To better understand motivation, I explored Ryan and Deci’s (2000) Self-Determination Theory. It describes how three psychological needs – competence, autonomy and relatedness – need to be present to enhance self-motivation and mental wellbeing. Looking at my visualisation, I can see how feeling competent has potentially influenced my motivation. I struggled with the Friesen article and had to read it over several days (Monday-Wednesday). On the other hand, I found the Eynon article much easier both in terms of content and language, and felt motivated when I finished reading it. The reason for choosing the bars was that I could easily show the change in motivation. Even when I wasn’t motivated at the beginning, I sometimes got more enthusiastic if I felt engaged with the task.

What I realised when drawing was how subjective my data visualisations are. I select what I’m logging because of what I think makes sense or because of the number of colours or shapes I want to use. While learning analytics systems may have the capability of recording more data, there is only so much you can express on a dashboard, for example. And then there is the question of who chooses the data. If it is mainly software engineers as surfaced in Selwyn and Gašević (2020), how can we be sure that was is being collected, analysed and presented is beneficial to students’ learning?


Ryan, R. & Deci, E. (2000). Self-Determination Theory and the Facilitation of Intrinsic Motivation, Social Development, and Well-Being. The American psychologist. 55. 68-78.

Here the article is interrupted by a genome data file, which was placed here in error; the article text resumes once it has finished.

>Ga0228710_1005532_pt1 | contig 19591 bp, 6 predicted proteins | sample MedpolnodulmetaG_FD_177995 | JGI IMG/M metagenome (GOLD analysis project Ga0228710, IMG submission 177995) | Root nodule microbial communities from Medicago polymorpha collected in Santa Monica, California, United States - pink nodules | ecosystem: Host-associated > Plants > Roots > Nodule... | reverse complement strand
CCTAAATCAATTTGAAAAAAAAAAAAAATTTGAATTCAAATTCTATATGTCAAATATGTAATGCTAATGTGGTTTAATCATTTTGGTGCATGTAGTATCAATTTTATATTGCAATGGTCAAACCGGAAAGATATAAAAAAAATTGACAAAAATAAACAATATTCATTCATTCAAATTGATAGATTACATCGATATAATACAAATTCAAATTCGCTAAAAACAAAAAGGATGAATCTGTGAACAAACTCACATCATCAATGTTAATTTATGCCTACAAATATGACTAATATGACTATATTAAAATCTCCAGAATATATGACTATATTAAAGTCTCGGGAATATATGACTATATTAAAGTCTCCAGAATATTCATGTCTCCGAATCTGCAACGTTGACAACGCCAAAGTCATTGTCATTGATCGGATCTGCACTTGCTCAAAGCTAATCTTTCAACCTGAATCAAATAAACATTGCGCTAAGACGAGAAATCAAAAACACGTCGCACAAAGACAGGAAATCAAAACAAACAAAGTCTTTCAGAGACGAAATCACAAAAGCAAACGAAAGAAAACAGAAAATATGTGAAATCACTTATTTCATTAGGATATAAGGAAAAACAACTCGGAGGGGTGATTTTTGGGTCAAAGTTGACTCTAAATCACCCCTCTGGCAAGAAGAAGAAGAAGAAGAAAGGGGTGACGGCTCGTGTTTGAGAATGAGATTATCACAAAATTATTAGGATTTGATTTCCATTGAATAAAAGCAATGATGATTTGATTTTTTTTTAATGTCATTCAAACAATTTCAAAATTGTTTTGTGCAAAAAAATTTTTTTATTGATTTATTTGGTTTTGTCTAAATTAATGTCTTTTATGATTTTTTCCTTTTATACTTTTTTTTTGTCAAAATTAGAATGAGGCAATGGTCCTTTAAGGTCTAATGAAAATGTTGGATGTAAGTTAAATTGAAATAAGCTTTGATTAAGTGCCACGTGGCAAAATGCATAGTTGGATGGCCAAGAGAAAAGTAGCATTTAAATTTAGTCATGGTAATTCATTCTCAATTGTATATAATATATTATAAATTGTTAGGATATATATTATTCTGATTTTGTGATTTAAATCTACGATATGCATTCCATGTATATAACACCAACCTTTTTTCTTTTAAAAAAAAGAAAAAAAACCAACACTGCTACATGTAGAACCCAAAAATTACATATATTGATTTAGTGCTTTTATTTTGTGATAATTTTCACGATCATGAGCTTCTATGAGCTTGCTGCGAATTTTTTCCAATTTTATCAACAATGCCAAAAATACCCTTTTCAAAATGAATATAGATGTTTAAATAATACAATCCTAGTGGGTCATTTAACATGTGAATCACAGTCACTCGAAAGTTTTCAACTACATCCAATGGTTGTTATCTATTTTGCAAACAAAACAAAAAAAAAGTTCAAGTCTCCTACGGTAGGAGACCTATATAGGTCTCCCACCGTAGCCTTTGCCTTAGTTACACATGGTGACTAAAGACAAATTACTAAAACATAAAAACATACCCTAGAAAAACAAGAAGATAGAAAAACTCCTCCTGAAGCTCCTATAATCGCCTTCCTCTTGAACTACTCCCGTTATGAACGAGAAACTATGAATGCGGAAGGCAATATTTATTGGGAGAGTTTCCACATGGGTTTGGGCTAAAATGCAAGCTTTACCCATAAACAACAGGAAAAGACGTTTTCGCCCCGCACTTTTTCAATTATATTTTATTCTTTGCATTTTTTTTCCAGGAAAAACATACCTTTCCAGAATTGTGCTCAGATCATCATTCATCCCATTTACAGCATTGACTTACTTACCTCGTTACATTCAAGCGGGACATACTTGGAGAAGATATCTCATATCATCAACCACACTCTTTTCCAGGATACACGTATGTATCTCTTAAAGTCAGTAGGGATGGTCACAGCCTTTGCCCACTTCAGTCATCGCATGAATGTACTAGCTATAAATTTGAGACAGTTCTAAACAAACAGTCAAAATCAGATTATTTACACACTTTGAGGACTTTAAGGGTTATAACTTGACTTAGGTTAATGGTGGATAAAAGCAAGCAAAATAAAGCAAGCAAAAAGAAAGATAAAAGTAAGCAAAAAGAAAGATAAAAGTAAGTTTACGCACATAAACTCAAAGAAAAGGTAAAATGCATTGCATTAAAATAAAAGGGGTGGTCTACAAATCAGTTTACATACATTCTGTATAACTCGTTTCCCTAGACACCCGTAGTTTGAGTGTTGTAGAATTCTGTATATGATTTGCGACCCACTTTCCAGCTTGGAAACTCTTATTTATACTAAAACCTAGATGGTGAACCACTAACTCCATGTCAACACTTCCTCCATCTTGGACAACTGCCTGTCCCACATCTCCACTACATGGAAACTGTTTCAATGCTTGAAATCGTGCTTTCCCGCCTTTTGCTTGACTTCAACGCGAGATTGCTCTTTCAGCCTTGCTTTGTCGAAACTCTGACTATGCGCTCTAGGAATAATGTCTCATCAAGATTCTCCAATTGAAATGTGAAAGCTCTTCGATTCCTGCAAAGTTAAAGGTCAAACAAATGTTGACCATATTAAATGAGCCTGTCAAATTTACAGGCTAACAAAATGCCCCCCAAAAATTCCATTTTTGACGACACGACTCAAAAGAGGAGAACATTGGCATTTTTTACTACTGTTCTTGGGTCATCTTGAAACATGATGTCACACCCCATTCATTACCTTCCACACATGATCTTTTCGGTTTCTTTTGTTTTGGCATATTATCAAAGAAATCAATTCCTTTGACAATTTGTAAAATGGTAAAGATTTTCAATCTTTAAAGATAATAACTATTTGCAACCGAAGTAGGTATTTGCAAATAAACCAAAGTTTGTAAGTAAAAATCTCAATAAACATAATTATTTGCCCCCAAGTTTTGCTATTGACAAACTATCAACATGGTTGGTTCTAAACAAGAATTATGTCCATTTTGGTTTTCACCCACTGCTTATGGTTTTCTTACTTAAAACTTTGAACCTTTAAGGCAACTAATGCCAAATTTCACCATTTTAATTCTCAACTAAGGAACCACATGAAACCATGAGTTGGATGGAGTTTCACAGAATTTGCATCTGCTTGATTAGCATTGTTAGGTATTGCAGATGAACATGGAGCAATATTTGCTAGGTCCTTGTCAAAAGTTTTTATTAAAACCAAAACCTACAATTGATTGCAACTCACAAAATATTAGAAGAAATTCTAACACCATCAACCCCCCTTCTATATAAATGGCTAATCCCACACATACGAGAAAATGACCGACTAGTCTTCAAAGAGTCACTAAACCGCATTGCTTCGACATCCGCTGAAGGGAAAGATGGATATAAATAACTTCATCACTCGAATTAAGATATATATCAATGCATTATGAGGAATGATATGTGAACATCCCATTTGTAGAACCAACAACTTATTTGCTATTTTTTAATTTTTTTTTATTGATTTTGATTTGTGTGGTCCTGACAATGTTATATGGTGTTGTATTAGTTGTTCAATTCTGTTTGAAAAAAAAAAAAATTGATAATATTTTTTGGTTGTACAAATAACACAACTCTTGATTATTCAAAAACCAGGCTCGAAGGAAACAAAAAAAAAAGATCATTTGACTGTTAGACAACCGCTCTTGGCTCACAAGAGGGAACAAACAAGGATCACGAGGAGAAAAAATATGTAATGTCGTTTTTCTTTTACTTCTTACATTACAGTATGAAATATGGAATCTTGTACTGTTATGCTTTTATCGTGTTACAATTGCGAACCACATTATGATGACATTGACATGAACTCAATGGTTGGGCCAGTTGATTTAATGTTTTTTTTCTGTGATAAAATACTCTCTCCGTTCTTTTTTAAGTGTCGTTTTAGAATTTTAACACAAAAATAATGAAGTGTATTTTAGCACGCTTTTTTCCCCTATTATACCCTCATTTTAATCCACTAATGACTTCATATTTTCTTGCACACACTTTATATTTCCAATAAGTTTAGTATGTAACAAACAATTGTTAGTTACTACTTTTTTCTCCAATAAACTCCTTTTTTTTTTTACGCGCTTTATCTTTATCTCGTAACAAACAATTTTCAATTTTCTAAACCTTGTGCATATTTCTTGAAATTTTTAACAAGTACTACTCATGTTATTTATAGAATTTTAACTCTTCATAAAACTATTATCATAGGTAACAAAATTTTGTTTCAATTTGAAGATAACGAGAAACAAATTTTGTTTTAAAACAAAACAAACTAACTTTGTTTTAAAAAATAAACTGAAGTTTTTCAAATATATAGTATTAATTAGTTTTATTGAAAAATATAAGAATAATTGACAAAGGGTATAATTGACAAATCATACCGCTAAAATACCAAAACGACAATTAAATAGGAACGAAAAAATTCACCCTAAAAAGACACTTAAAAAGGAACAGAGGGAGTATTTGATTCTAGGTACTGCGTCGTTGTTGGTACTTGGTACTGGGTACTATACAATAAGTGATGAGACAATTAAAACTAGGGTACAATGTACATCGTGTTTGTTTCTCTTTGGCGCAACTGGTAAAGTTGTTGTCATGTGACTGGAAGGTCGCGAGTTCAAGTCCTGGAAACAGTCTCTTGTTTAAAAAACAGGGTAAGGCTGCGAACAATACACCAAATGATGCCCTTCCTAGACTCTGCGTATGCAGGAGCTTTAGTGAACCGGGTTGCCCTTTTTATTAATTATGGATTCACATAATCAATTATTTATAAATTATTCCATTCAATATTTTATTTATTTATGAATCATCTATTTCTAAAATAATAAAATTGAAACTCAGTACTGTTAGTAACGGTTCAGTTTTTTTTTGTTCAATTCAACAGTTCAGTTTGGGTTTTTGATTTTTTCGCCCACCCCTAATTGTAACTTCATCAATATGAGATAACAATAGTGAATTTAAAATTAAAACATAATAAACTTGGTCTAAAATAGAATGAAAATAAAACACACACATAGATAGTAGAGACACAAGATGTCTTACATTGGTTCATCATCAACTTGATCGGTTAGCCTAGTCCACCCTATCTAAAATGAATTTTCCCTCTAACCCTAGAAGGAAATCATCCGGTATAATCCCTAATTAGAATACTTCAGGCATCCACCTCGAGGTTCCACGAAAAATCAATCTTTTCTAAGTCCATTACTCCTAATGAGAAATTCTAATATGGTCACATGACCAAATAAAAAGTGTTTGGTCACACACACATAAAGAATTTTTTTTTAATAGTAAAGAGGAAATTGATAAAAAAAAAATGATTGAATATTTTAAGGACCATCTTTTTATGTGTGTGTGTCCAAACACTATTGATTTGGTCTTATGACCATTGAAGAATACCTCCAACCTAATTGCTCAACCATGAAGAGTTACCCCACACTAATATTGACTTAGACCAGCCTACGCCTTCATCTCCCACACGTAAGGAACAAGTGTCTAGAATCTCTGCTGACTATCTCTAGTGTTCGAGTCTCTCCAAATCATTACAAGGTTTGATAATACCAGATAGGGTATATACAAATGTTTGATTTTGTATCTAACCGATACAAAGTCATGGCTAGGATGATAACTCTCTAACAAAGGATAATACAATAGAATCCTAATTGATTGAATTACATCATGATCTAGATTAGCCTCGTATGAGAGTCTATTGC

Selwyn, N. & Gašević, D. (2020). The datafication of higher education: discussing the promises and problems, Teaching in Higher Education, 25:4, 527-540.

A week of reading

Data Visualisation: reading

For my first data visualisation I chose to log my course-related reading. Initially, I thought I would mainly log my reading of the course literature but it soon turned out that I would end up with quite a few different reading categories. I assumed it would be fairly straight-forward but once I started, I questioned how much detail to include or whether to consider other factors as well. Is it important to record exactly how long I’m reading? And should I log which article I’m reading or is it enough to state that I’m reading some of the course readings?

The time factor, in particular, kept playing on my mind and I was conscious that readers may judge me based on the amount of time I spent on each “task” or overall. What would a learning analytics system think of my efforts? It would probably agree with my findings in that my reading is very fragmented. However, while I attribute this to the exceptional circumstances in which I’m trying to combine work, study, childcare and homeschooling, an automated system would most likely not take these factors into account. Recording time spent on certain resources is easy to do, but as Bulger (2016, p.16) states ‘time itself is not a significant indication of engagement, but rather how that time is spent.’

Regarding the data visualisation itself, it was tempting to make use of traditional tools such as charts or graphs but I wanted to challenge myself and represent data in a different way. I hope my visualisation has achieved this. It was interesting experimenting with shapes and colour and I’m hoping that I can develop my visualisations in terms of creativity over the next few weeks.

References Bulger, M. (2016) Personalized Learning: The Conversations We’re Not Having. Data & Society working paper. Available at: